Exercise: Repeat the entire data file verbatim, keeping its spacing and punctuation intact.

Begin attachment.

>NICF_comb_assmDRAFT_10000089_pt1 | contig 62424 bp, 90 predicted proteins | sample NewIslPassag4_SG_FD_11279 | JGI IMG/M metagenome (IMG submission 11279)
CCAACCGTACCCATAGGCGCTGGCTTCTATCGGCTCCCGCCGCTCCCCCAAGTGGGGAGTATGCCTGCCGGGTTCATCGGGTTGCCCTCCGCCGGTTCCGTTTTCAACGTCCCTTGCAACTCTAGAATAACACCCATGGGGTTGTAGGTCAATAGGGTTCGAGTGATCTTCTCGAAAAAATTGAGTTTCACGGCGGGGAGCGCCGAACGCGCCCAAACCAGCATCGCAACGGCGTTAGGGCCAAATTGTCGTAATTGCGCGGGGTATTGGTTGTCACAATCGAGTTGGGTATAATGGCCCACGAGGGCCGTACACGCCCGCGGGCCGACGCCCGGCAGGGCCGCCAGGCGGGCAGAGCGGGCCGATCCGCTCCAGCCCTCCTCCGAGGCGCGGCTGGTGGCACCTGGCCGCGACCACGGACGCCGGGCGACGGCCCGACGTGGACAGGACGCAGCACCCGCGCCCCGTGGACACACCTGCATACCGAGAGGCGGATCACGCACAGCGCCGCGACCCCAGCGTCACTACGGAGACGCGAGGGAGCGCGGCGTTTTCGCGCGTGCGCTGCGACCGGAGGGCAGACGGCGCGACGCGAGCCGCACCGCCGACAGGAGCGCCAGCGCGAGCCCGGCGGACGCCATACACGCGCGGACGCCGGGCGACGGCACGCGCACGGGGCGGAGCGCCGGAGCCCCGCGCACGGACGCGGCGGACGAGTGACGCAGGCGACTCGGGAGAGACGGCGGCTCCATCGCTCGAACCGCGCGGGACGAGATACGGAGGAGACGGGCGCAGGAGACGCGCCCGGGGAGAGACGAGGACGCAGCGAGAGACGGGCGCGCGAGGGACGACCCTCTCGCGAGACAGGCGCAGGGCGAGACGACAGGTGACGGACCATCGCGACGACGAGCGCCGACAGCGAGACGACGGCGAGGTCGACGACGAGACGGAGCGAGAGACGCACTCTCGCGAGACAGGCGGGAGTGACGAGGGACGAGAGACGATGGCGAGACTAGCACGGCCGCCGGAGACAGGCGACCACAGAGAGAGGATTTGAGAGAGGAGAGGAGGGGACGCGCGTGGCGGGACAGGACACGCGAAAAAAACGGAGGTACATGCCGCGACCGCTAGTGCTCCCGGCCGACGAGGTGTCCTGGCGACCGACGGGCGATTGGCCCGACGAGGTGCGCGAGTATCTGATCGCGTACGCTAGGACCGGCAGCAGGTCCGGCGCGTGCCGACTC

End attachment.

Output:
>NICF_comb_assmDRAFT_10000089_pt1 | contig 62424 bp, 90 predicted proteins | sample NewIslPassag4_SG_FD_11279 | JGI IMG/M metagenome (IMG submission 11279)
CCAACCGTACCCATAGGCGCTGGCTTCTATCGGCTCCCGCCGCTCCCCCAAGTGGGGAGTATGCCTGCCGGGTTCATCGGGTTGCCCTCCGCCGGTTCCGTTTTCAACGTCCCTTGCAACTCTAGAATAACACCCATGGGGTTGTAGGTCAATAGGGTTCGAGTGATCTTCTCGAAAAAATTGAGTTTCACGGCGGGGAGCGCCGAACGCGCCCAAACCAGCATCGCAACGGCGTTAGGGCCAAATTGTCGTAATTGCGCGGGGTATTGGTTGTCACAATCGAGTTGGGTATAATGGCCCACGAGGGCCGTACACGCCCGCGGGCCGACGCCCGGCAGGGCCGCCAGGCGGGCAGAGCGGGCCGATCCGCTCCAGCCCTCCTCCGAGGCGCGGCTGGTGGCACCTGGCCGCGACCACGGACGCCGGGCGACGGCCCGACGTGGACAGGACGCAGCACCCGCGCCCCGTGGACACACCTGCATACCGAGAGGCGGATCACGCACAGCGCCGCGACCCCAGCGTCACTACGGAGACGCGAGGGAGCGCGGCGTTTTCGCGCGTGCGCTGCGACCGGAGGGCAGACGGCGCGACGCGAGCCGCACCGCCGACAGGAGCGCCAGCGCGAGCCCGGCGGACGCCATACACGCGCGGACGCCGGGCGACGGCACGCGCACGGGGCGGAGCGCCGGAGCCCCGCGCACGGACGCGGCGGACGAGTGACGCAGGCGACTCGGGAGAGACGGCGGCTCCATCGCTCGAACCGCGCGGGACGAGATACGGAGGAGACGGGCGCAGGAGACGCGCCCGGGGAGAGACGAGGACGCAGCGAGAGACGGGCGCGCGAGGGACGACCCTCTCGCGAGACAGGCGCAGGGCGAGACGACAGGTGACGGACCATCGCGACGACGAGCGCCGACAGCGAGACGACGGCGAGGTCGACGACGAGACGGAGCGAGAGACGCACTCTCGCGAGACAGGCGGGAGTGACGAGGGACGAGAGACGATGGCGAGACTAGCACGGCCGCCGGAGACAGGCGACCACAGAGAGAGGATTTGAGAGAGGAGAGGAGGGGACGCGCGTGGCGGGACAGGACACGCGAAAAAAACGGAGGTACATGCCGCGACCGCTAGTGCTCCCGGCCGACGAGGTGTCCTGGCGACCGACGGGCGATTGGCCCGACGAGGTGCGCGAGTATCTGATCGCGTACGCTAGGACCGGCAGCAGGTCCGGCGCGTGCCGACTC